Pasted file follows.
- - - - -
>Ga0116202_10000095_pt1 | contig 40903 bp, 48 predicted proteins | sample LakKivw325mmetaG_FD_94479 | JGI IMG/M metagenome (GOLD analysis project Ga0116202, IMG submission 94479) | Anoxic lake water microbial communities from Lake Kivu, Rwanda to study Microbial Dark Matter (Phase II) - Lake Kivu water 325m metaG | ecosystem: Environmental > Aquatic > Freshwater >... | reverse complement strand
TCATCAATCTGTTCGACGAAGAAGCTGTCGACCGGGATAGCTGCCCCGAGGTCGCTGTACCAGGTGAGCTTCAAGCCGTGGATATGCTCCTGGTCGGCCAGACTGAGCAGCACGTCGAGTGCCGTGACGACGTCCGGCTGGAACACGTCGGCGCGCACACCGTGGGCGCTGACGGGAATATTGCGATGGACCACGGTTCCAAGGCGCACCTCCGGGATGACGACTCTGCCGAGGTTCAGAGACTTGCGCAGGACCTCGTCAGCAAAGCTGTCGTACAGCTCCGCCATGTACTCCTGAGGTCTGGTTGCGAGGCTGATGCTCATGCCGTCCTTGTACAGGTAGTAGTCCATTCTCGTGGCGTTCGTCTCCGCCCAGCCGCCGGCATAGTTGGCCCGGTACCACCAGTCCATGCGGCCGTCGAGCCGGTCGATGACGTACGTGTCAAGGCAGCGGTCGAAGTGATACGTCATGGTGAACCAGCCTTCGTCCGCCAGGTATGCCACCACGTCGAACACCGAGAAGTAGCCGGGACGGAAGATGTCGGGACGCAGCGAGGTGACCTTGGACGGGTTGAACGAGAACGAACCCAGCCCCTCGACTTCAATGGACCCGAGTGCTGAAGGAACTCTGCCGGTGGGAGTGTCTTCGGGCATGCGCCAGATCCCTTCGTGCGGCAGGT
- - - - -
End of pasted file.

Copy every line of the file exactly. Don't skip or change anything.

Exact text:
>Ga0116202_10000095_pt1 | contig 40903 bp, 48 predicted proteins | sample LakKivw325mmetaG_FD_94479 | JGI IMG/M metagenome (GOLD analysis project Ga0116202, IMG submission 94479) | Anoxic lake water microbial communities from Lake Kivu, Rwanda to study Microbial Dark Matter (Phase II) - Lake Kivu water 325m metaG | ecosystem: Environmental > Aquatic > Freshwater >... | reverse complement strand
TCATCAATCTGTTCGACGAAGAAGCTGTCGACCGGGATAGCTGCCCCGAGGTCGCTGTACCAGGTGAGCTTCAAGCCGTGGATATGCTCCTGGTCGGCCAGACTGAGCAGCACGTCGAGTGCCGTGACGACGTCCGGCTGGAACACGTCGGCGCGCACACCGTGGGCGCTGACGGGAATATTGCGATGGACCACGGTTCCAAGGCGCACCTCCGGGATGACGACTCTGCCGAGGTTCAGAGACTTGCGCAGGACCTCGTCAGCAAAGCTGTCGTACAGCTCCGCCATGTACTCCTGAGGTCTGGTTGCGAGGCTGATGCTCATGCCGTCCTTGTACAGGTAGTAGTCCATTCTCGTGGCGTTCGTCTCCGCCCAGCCGCCGGCATAGTTGGCCCGGTACCACCAGTCCATGCGGCCGTCGAGCCGGTCGATGACGTACGTGTCAAGGCAGCGGTCGAAGTGATACGTCATGGTGAACCAGCCTTCGTCCGCCAGGTATGCCACCACGTCGAACACCGAGAAGTAGCCGGGACGGAAGATGTCGGGACGCAGCGAGGTGACCTTGGACGGGTTGAACGAGAACGAACCCAGCCCCTCGACTTCAATGGACCCGAGTGCTGAAGGAACTCTGCCGGTGGGAGTGTCTTCGGGCATGCGCCAGATCCCTTCGTGCGGCAGGT